First SA industrial hemp harvest under way

While initial results of the state's first industrial hemp harvest have been positive, the growing season has not been all smooth sailing, with reports of theft and recent untimely weather.

Bordertown processor Mick Andersen said the SA harvest was about halfway through, starting in late February, and yields had been pleasing.

He has five SA growers delivering the oilseed to his Good Country Hemp business, from the 11 licences issued across the state. 

"After the seed is dried and cleaned, we are getting results of 900 kilograms to one tonne a hectare, which is fantastic," he said.

"We had budgeted on 0.8t/ha so it's great to be over budget. It means farmers can make some decent money and see value in growing the crop for another season."

Good Country Hemp expects to process about 80t this season, which will be sold to health food stores and supermarkets as either cold-pressed oil or hulled seeds.

Mr Andersen hopes production will increase next year, with nearly all farmers reporting positive experiences in growing the crop, particularly in the South East.

Unfortunately, the growing season has not been as positive for Fleurieu Peninsula farmers Robert and Dianne Mignanelli, who will not grow the irrigated crop again at their Hindmarsh Tiers farm.

Mr Mignanelli said despite spending more than $20,000 on security measures to protect his 40ha crop, thieves were still trespassing at all hours of the day and night.  

"We expected some interference from the public, but not to this degree - it is relentless, 24 hours a day," he said.

"We're losing hundreds of plants and thousands of dollars from theft.

"Under our licensing agreement, we must notify Biosecurity SA and the police if the crop is tampered with, which we do, but police patrols have been minimal.

"We need more support against this harassment, but we are made to feel like we are the nuisance, not the trespassers."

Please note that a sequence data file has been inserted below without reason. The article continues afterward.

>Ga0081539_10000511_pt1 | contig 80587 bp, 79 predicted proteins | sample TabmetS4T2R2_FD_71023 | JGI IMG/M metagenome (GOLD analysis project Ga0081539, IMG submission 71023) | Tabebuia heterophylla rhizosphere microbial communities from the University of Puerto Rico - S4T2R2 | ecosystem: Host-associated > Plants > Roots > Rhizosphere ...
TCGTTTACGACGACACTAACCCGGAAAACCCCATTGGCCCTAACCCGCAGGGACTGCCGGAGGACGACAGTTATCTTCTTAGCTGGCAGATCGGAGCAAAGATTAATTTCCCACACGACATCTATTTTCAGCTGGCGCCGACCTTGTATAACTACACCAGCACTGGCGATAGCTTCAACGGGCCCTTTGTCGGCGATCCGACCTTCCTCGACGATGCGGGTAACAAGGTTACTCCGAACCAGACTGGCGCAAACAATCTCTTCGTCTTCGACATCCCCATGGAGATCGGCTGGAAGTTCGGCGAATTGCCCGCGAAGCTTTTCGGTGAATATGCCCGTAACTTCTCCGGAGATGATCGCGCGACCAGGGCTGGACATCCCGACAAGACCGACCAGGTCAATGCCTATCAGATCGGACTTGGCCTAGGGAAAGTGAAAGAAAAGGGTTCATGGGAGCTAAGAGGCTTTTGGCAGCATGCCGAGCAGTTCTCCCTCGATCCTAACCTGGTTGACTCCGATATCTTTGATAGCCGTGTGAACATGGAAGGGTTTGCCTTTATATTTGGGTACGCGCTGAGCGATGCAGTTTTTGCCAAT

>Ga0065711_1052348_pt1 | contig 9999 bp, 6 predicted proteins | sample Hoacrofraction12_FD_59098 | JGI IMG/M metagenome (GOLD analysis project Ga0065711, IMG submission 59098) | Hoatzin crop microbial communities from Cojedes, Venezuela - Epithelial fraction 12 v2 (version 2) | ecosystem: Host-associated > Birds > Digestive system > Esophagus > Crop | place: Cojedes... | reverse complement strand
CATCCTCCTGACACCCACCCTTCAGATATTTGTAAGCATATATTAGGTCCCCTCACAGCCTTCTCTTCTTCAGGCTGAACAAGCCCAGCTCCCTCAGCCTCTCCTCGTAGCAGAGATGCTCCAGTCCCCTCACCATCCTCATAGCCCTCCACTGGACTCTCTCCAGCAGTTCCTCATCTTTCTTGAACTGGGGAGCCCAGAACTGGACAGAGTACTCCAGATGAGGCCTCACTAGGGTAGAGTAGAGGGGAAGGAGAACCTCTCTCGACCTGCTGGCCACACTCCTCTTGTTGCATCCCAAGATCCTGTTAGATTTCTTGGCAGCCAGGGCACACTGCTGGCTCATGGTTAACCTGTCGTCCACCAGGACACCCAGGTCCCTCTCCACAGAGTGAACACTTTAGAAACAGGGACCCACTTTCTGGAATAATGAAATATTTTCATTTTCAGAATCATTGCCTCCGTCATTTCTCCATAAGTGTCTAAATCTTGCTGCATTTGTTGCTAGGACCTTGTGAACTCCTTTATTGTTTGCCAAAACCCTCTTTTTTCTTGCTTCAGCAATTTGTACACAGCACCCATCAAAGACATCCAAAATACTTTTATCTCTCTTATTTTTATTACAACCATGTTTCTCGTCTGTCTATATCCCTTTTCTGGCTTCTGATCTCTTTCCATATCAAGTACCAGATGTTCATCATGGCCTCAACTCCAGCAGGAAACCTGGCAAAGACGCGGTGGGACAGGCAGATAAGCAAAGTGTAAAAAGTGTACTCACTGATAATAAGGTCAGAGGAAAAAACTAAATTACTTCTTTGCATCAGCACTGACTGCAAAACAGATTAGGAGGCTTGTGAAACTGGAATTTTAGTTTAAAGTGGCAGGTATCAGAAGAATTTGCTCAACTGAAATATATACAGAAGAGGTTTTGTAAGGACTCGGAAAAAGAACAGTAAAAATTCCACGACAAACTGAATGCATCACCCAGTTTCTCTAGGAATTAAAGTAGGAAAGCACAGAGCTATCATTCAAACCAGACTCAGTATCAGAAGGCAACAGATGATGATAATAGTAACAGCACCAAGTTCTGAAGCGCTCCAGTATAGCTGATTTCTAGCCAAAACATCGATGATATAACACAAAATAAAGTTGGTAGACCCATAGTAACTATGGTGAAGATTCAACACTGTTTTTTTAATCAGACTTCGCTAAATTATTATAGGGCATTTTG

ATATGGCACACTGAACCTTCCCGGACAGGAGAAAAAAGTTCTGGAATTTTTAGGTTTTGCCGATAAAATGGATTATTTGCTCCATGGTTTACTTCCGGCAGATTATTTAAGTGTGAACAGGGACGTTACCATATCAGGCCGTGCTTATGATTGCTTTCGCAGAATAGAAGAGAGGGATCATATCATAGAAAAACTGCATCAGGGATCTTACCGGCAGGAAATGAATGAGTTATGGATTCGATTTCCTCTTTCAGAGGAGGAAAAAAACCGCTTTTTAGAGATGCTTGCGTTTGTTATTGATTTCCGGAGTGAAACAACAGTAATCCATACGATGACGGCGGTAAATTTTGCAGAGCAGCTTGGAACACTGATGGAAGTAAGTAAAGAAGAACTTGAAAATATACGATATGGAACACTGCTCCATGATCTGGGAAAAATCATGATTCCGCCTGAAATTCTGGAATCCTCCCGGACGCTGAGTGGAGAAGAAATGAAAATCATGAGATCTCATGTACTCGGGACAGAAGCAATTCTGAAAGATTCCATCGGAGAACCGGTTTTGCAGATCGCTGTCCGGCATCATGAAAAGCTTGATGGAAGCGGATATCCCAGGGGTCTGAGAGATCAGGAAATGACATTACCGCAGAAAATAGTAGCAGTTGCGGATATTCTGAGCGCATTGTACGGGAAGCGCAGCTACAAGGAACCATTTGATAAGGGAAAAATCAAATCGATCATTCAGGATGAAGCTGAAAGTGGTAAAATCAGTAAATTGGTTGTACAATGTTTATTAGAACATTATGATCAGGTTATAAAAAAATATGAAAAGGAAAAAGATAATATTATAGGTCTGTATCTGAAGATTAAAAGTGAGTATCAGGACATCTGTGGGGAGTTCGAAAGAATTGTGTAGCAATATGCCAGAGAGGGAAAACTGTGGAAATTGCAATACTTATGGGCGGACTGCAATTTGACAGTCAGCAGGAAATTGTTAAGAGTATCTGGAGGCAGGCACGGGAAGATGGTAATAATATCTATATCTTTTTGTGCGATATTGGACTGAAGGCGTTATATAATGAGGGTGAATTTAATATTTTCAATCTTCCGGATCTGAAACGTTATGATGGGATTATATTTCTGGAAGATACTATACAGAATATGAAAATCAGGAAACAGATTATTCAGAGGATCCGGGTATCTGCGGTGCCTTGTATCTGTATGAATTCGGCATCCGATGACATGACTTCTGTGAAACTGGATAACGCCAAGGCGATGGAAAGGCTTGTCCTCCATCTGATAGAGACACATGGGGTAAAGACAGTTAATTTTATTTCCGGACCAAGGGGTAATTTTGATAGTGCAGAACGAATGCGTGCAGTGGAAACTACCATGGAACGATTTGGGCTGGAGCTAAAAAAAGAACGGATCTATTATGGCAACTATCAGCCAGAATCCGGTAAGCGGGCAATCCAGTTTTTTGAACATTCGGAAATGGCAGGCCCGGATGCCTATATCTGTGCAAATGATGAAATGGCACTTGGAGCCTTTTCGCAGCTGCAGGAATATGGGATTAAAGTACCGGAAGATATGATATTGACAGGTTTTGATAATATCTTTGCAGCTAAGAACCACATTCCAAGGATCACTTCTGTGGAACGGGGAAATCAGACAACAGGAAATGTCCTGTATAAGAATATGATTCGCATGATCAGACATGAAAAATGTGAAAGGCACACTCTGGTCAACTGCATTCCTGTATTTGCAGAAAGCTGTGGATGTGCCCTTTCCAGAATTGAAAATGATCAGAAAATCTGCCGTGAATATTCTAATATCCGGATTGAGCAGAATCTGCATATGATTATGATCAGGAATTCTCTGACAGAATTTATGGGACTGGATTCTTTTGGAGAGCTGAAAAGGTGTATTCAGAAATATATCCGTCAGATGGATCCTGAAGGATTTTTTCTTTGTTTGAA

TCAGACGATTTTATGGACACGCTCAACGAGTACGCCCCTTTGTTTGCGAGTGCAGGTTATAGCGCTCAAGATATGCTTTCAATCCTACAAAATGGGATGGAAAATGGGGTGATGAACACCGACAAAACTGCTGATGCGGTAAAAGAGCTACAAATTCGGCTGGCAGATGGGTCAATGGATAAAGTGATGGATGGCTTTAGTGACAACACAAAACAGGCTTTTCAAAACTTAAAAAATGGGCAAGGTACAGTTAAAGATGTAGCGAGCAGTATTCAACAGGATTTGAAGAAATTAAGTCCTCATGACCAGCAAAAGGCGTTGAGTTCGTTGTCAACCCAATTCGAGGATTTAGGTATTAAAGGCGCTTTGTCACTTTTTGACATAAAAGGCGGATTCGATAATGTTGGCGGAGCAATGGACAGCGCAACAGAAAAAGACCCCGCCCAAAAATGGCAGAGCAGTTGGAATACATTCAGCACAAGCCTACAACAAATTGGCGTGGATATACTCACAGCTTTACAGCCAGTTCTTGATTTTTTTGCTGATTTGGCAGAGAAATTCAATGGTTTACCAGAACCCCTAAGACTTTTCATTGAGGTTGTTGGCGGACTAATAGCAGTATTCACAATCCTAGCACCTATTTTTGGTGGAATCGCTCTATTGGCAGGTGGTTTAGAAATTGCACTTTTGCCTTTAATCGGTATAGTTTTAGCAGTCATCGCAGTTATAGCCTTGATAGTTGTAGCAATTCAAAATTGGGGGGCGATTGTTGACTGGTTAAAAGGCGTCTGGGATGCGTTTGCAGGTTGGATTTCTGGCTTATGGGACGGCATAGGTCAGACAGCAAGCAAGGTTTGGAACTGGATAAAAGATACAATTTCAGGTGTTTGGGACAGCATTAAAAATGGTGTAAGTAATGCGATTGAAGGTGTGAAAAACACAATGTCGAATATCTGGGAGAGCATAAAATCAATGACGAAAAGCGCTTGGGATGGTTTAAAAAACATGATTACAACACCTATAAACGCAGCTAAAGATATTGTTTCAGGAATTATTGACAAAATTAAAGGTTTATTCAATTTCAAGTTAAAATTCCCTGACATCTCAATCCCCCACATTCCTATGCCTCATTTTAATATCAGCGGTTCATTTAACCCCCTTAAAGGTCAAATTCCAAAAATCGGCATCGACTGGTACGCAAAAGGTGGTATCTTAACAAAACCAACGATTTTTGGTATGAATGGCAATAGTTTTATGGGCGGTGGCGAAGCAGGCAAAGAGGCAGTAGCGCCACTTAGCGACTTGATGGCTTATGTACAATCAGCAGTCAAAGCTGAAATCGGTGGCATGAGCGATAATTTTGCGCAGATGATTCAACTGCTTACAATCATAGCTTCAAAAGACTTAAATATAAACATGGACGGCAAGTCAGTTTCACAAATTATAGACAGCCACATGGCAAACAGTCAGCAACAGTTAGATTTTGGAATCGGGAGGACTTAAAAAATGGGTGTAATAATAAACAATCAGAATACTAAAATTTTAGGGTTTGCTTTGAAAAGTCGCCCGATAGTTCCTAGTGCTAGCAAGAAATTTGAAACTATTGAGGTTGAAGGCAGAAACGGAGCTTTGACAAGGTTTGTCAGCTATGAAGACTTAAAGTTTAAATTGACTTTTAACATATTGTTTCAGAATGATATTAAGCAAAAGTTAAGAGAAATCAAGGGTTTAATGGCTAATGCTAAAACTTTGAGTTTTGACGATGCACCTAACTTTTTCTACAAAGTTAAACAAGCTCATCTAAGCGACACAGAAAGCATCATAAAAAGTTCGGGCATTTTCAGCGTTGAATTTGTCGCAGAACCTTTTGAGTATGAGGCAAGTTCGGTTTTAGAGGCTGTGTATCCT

Mr Mignanelli believes the state government also needs to help growers more, possibly through further education in the mainstream media or farmer subsidies.

"If they want the industrial hemp industry to take off in this state, then they need to help," he said.

Industrial hemp has less than 1 per cent tetrahydrocannabinol content, which means a "high" can not be achieved from smoking or eating the plant.

But this information has not stopped the thieves.

"We have multiple signs outlining this, along with electric fencing, barbed wire, locked gates, security cameras, we patrol the area and our neighbours do too, and people are still trespassing," Mr Mignanelli said.

Primary Industries Minister Tim Whetstone said it was not the government's role to protect crops, but mainstream advertising was worth considering.

"Growers have to understand it is a misunderstood crop so discreet locations may need to be considered to reduce the instances of theft," he said.

Mr Mignanelli said if they wanted to continue in the industry, they would have to consider moving, after farming in the Hindmarsh Tiers region since 1976.

"Otherwise we would have to spend another $20,000 on security, if we wanted to go again," he said.

"We would also need more local police patrols to deter potential trespassers, or at the very least, act on any reports received from the growers or public."

SAPOL said police patrols were "paying attention" to the rural properties involved and asked locals to report any suspicious activity.

Mr Whetstone said the industry was still a "work in progress" with government trials continuing to look into varieties, different environmental situations and future fibre production.

He said industrial hemp licences were available from PIRSA.

Pitfalls of keeping valuable crop safe

The Mignanelli family's industrial hemp harvest started at Hindmarsh Tiers last week, with yields up to one tonne a hectare.

Reaping "couldn't come soon enough," said Robert Mignanelli, who was keen to get the crop off before trespassers and untimely weather did any more damage.

Uneven plant heights, ranging from 1 metre to 3m, also made harvesting difficult, he said.

"The plants also range from green to dry at harvest, so there has been wrapping issues," he said.

But all that trouble has value, with processor Good Country Hemp paying $3.50 a kilogram for dried and cleaned seed, or $3500/t.

Mr Mignanelli said dairyfarmers should consider using their irrigation to grow the crop, as it had a 12-week growing season.

"They could put in 5-10ha without losing milk production and make a quick dollar to help pay the bills," he said.

"You just have to be wary of your location. We struggle being surrounded by public roads and we are too close to major towns and the CBD."